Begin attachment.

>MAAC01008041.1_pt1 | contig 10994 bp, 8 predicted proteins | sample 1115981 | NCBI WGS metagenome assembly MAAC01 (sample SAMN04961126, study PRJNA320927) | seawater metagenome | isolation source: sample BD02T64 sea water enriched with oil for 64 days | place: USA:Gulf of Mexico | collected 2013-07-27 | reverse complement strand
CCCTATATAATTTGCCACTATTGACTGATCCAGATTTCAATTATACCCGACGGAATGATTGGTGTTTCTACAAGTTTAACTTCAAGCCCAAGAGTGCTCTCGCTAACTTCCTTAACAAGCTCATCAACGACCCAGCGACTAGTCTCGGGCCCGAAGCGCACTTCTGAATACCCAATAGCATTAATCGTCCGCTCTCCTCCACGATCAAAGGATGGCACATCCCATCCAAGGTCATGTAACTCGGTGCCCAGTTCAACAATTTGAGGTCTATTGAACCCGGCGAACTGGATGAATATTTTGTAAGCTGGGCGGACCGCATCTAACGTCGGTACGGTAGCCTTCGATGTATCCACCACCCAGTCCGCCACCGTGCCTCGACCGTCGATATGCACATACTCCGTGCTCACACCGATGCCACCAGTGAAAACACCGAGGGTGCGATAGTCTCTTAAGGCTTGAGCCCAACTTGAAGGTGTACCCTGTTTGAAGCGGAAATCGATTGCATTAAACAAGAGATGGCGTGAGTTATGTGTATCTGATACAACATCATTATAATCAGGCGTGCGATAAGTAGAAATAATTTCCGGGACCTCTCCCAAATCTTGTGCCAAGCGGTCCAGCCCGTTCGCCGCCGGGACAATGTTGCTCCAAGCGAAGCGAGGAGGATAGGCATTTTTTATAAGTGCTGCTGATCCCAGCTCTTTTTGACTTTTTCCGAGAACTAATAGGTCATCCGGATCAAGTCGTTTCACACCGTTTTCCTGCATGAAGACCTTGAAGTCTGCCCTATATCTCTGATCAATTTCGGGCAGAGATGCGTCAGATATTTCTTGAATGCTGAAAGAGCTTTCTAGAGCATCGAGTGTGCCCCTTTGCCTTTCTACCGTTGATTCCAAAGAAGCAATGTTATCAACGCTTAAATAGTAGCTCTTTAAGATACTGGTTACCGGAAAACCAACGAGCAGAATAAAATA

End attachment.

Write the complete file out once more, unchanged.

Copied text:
>MAAC01008041.1_pt1 | contig 10994 bp, 8 predicted proteins | sample 1115981 | NCBI WGS metagenome assembly MAAC01 (sample SAMN04961126, study PRJNA320927) | seawater metagenome | isolation source: sample BD02T64 sea water enriched with oil for 64 days | place: USA:Gulf of Mexico | collected 2013-07-27 | reverse complement strand
CCCTATATAATTTGCCACTATTGACTGATCCAGATTTCAATTATACCCGACGGAATGATTGGTGTTTCTACAAGTTTAACTTCAAGCCCAAGAGTGCTCTCGCTAACTTCCTTAACAAGCTCATCAACGACCCAGCGACTAGTCTCGGGCCCGAAGCGCACTTCTGAATACCCAATAGCATTAATCGTCCGCTCTCCTCCACGATCAAAGGATGGCACATCCCATCCAAGGTCATGTAACTCGGTGCCCAGTTCAACAATTTGAGGTCTATTGAACCCGGCGAACTGGATGAATATTTTGTAAGCTGGGCGGACCGCATCTAACGTCGGTACGGTAGCCTTCGATGTATCCACCACCCAGTCCGCCACCGTGCCTCGACCGTCGATATGCACATACTCCGTGCTCACACCGATGCCACCAGTGAAAACACCGAGGGTGCGATAGTCTCTTAAGGCTTGAGCCCAACTTGAAGGTGTACCCTGTTTGAAGCGGAAATCGATTGCATTAAACAAGAGATGGCGTGAGTTATGTGTATCTGATACAACATCATTATAATCAGGCGTGCGATAAGTAGAAATAATTTCCGGGACCTCTCCCAAATCTTGTGCCAAGCGGTCCAGCCCGTTCGCCGCCGGGACAATGTTGCTCCAAGCGAAGCGAGGAGGATAGGCATTTTTTATAAGTGCTGCTGATCCCAGCTCTTTTTGACTTTTTCCGAGAACTAATAGGTCATCCGGATCAAGTCGTTTCACACCGTTTTCCTGCATGAAGACCTTGAAGTCTGCCCTATATCTCTGATCAATTTCGGGCAGAGATGCGTCAGATATTTCTTGAATGCTGAAAGAGCTTTCTAGAGCATCGAGTGTGCCCCTTTGCCTTTCTACCGTTGATTCCAAAGAAGCAATGTTATCAACGCTTAAATAGTAGCTCTTTAAGATACTGGTTACCGGAAAACCAACGAGCAGAATAAAATA